5. Encourage Citizens to Show Their Safe Park Use on Social Media

One of the most impactful ways to showcase safe park use is from peer testimonials. Create a social media campaign that encourages your citizens to show themselves social distancing safely in parks and tag your parks and rec social media profiles on Facebook, Twitter, Instagram, Snapchat, and any other social platforms that you use. Not only will such video and photo testimonials reinforce safety behaviors, but they may also help motivate citizens who have been hesitant to get out and get active to enjoy their local resources.

6. Encourage Groups to Socialize Virtually

Groups of friends and families that often gather in public are missing their time together. Encourage them to coordinate a virtual get-together or participate in one of your community’s virtual community events. If you’re still building out your catalog of virtual recreation services, click below to access our 14 virtual engagement ideas.

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7. Maintain Open Communication Channels

If we’re honest, social isolationism feels a little bit like being grounded. To ensure your citizens feel like their local government leaders have their best interests at heart, and are doing more than issuing rules and restricting movement, ensure you are encouraging citizens to contact your department with any questions or concerns, and give them a simple anytime, anywhere channel to initiate outreach. For health and safety concerns about the sanitation of your public parks, encourage citizens to submit a service request using your 311 software.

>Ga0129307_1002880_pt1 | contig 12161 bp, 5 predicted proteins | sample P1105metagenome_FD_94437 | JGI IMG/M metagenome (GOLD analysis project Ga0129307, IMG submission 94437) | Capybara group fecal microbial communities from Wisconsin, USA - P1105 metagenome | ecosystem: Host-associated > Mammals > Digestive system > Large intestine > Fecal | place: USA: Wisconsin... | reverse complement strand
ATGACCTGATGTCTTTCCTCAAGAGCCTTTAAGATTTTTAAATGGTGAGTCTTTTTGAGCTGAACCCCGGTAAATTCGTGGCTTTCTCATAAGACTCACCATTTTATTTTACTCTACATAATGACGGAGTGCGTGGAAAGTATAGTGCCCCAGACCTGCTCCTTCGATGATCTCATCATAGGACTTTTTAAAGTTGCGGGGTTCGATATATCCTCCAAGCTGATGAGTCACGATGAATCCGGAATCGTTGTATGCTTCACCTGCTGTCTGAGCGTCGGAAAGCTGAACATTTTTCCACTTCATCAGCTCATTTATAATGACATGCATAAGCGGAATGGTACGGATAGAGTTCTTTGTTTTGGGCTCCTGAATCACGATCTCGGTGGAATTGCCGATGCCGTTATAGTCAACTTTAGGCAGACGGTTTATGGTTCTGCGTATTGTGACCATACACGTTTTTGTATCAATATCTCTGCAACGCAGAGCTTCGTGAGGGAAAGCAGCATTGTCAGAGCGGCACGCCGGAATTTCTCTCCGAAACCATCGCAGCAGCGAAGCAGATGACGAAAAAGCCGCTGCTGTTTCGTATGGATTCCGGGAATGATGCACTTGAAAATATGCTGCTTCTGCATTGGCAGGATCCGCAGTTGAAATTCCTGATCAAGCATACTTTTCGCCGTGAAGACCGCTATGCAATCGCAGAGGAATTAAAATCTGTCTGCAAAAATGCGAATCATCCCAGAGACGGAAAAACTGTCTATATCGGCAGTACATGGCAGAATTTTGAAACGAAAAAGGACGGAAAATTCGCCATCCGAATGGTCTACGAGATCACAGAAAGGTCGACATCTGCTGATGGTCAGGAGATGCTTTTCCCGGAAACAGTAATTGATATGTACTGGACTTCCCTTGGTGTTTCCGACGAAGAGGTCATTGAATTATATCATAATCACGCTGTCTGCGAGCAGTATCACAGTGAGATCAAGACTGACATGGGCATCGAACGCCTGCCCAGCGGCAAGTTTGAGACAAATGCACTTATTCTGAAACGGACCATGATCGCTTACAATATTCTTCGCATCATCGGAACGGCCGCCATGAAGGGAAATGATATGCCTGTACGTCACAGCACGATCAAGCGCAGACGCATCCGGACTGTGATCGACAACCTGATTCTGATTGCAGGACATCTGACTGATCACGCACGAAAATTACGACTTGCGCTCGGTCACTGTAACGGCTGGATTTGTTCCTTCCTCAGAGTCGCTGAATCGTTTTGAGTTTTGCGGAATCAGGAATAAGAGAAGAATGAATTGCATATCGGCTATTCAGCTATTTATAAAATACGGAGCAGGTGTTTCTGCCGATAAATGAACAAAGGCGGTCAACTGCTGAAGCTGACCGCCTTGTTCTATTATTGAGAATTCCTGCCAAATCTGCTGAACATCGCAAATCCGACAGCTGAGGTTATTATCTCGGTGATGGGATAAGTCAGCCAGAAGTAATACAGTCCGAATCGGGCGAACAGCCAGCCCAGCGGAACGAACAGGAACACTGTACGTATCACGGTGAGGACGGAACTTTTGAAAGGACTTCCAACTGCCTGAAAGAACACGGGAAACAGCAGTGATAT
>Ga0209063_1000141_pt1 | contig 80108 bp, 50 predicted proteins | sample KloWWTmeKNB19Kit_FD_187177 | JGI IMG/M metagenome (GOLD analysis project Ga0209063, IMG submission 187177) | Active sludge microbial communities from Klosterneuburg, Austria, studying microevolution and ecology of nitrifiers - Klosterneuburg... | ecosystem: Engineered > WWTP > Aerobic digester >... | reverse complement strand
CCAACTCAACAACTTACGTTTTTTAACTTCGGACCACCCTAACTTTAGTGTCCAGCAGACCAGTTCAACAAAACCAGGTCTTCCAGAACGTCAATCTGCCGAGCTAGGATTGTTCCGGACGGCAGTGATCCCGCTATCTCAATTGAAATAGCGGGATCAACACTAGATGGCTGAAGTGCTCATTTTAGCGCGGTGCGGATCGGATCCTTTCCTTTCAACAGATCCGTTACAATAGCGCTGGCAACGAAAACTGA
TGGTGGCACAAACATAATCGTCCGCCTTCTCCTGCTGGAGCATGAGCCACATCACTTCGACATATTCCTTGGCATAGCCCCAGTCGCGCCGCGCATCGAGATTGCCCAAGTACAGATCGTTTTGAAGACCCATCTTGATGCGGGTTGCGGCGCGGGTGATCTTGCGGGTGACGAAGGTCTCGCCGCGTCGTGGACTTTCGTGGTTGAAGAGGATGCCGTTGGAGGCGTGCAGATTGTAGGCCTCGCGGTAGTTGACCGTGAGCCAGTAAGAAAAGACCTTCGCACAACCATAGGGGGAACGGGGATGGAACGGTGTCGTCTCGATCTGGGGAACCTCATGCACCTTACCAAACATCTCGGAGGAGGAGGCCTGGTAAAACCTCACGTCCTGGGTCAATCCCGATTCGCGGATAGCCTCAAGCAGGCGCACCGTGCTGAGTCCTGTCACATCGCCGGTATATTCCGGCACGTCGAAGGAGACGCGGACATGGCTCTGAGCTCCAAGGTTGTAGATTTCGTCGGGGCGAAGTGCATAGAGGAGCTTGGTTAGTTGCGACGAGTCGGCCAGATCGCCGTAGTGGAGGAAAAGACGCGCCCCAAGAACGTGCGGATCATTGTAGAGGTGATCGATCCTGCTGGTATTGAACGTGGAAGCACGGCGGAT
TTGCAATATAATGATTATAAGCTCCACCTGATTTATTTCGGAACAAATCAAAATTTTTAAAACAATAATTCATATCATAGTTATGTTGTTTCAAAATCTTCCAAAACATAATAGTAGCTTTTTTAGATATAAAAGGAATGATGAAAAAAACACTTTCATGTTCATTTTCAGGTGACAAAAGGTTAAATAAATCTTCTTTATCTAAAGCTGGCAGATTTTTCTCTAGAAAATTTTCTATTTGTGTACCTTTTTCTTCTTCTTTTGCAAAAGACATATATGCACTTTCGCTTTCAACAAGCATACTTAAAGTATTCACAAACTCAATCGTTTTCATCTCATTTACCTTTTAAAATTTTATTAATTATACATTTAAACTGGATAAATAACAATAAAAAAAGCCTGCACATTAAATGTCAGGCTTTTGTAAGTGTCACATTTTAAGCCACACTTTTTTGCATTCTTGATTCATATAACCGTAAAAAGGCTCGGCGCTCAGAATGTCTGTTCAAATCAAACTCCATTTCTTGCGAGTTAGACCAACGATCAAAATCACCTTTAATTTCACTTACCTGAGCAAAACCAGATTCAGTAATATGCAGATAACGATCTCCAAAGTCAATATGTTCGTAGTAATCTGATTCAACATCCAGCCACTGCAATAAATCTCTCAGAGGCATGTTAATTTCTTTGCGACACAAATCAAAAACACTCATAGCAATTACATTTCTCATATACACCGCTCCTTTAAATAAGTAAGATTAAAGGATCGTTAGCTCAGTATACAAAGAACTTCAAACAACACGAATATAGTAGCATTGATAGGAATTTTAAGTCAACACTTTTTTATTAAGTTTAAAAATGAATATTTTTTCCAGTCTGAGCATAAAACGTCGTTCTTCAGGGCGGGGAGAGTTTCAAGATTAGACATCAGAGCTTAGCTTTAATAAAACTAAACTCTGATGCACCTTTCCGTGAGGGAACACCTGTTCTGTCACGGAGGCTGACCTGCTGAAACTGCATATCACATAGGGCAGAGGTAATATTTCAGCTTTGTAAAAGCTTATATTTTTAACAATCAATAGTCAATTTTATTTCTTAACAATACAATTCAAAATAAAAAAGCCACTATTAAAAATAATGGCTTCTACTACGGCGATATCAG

8. Share Ideas for Solo Park Activities

Some citizens may be unsure of what to do in your local parks if they can’t bring their full crew for a game or picnic. Issue guidance for activities that can safely be performed alone or with a partner or child while social distancing, such as:

  • Walking a dog
  • Trail walking
  • Jogging
  • Yoga
  • Reading a book
  • Meditation
  • Journaling
  • Light calisthenics

Consider partnering with a mobile app service like activacuity that offers guided workouts or meditation techniques to encourage citizens to try something new.

Also, reinforce what activities are temporarily prohibited, such as surfing, playground use, and pool use, to help keep citizens safe.

9. Post Temporary Signage at Park Entrances

News, education, and guidance surrounding COVID-19 are evolving every week. To help ensure citizens understand the latest requirements, post temporary signage at park entrances reinforcing specific requirements regarding social distancing, groups, closing hours, face coverings, and who should stay quarantined instead of visiting public parks.

10. Reinforce Guidance Via All Available Communication Channels

Until we recover as a nation from COVID-19, local leaders agree that communication will continue to be crucial. To give your vital regulatory messages the best possible chance of being received and remembered by citizens, communicate regularly and repeatedly via all available communication channels, including your parks and recreation department website, your social media accounts, email, outdoor signage, and with media outlets.

The Vital Role of Our Public Parks

The COVID-19 crisis has reinforced to citizens the value and importance of their local parks. They are looking to parks and recreation leaders more than ever for reassurance that their parks will continue to be a place of enjoyment and refuge during this frightening time of social isolation. By helping citizens understand how to use parks safely, you can give them a healthy social outlet and help do your part to flatten the curve of this dangerous virus.